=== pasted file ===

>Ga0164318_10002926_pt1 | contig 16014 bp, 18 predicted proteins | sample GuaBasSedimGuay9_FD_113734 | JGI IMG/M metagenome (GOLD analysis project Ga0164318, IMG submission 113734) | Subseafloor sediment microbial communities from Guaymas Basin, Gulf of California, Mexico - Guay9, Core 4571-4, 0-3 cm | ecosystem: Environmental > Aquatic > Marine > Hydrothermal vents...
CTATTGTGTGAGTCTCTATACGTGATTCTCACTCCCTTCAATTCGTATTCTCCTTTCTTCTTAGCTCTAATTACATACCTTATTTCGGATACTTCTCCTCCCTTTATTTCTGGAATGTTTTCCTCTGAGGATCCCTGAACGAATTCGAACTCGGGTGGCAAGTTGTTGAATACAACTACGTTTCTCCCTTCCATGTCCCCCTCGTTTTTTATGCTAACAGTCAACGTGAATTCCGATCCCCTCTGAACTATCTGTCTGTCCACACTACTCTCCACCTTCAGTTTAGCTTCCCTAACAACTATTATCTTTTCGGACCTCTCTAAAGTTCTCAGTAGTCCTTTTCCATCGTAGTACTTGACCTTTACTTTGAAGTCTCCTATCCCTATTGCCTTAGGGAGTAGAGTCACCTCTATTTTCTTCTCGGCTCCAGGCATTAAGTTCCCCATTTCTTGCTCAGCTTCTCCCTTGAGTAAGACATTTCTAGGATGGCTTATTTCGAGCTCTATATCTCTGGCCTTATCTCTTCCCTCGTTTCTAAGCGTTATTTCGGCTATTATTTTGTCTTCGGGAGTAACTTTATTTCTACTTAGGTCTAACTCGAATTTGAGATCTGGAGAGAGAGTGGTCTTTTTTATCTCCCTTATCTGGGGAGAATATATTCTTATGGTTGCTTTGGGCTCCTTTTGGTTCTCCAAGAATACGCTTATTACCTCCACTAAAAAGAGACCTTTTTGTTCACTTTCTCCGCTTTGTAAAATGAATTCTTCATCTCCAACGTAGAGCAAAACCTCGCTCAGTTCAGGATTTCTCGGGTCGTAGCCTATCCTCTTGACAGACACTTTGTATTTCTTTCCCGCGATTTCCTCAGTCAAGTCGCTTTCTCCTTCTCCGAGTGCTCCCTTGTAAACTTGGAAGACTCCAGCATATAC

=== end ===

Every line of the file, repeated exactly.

>Ga0164318_10002926_pt1 | contig 16014 bp, 18 predicted proteins | sample GuaBasSedimGuay9_FD_113734 | JGI IMG/M metagenome (GOLD analysis project Ga0164318, IMG submission 113734) | Subseafloor sediment microbial communities from Guaymas Basin, Gulf of California, Mexico - Guay9, Core 4571-4, 0-3 cm | ecosystem: Environmental > Aquatic > Marine > Hydrothermal vents...
CTATTGTGTGAGTCTCTATACGTGATTCTCACTCCCTTCAATTCGTATTCTCCTTTCTTCTTAGCTCTAATTACATACCTTATTTCGGATACTTCTCCTCCCTTTATTTCTGGAATGTTTTCCTCTGAGGATCCCTGAACGAATTCGAACTCGGGTGGCAAGTTGTTGAATACAACTACGTTTCTCCCTTCCATGTCCCCCTCGTTTTTTATGCTAACAGTCAACGTGAATTCCGATCCCCTCTGAACTATCTGTCTGTCCACACTACTCTCCACCTTCAGTTTAGCTTCCCTAACAACTATTATCTTTTCGGACCTCTCTAAAGTTCTCAGTAGTCCTTTTCCATCGTAGTACTTGACCTTTACTTTGAAGTCTCCTATCCCTATTGCCTTAGGGAGTAGAGTCACCTCTATTTTCTTCTCGGCTCCAGGCATTAAGTTCCCCATTTCTTGCTCAGCTTCTCCCTTGAGTAAGACATTTCTAGGATGGCTTATTTCGAGCTCTATATCTCTGGCCTTATCTCTTCCCTCGTTTCTAAGCGTTATTTCGGCTATTATTTTGTCTTCGGGAGTAACTTTATTTCTACTTAGGTCTAACTCGAATTTGAGATCTGGAGAGAGAGTGGTCTTTTTTATCTCCCTTATCTGGGGAGAATATATTCTTATGGTTGCTTTGGGCTCCTTTTGGTTCTCCAAGAATACGCTTATTACCTCCACTAAAAAGAGACCTTTTTGTTCACTTTCTCCGCTTTGTAAAATGAATTCTTCATCTCCAACGTAGAGCAAAACCTCGCTCAGTTCAGGATTTCTCGGGTCGTAGCCTATCCTCTTGACAGACACTTTGTATTTCTTTCCCGCGATTTCCTCAGTCAAGTCGCTTTCTCCTTCTCCGAGTGCTCCCTTGTAAACTTGGAAGACTCCAGCATATAC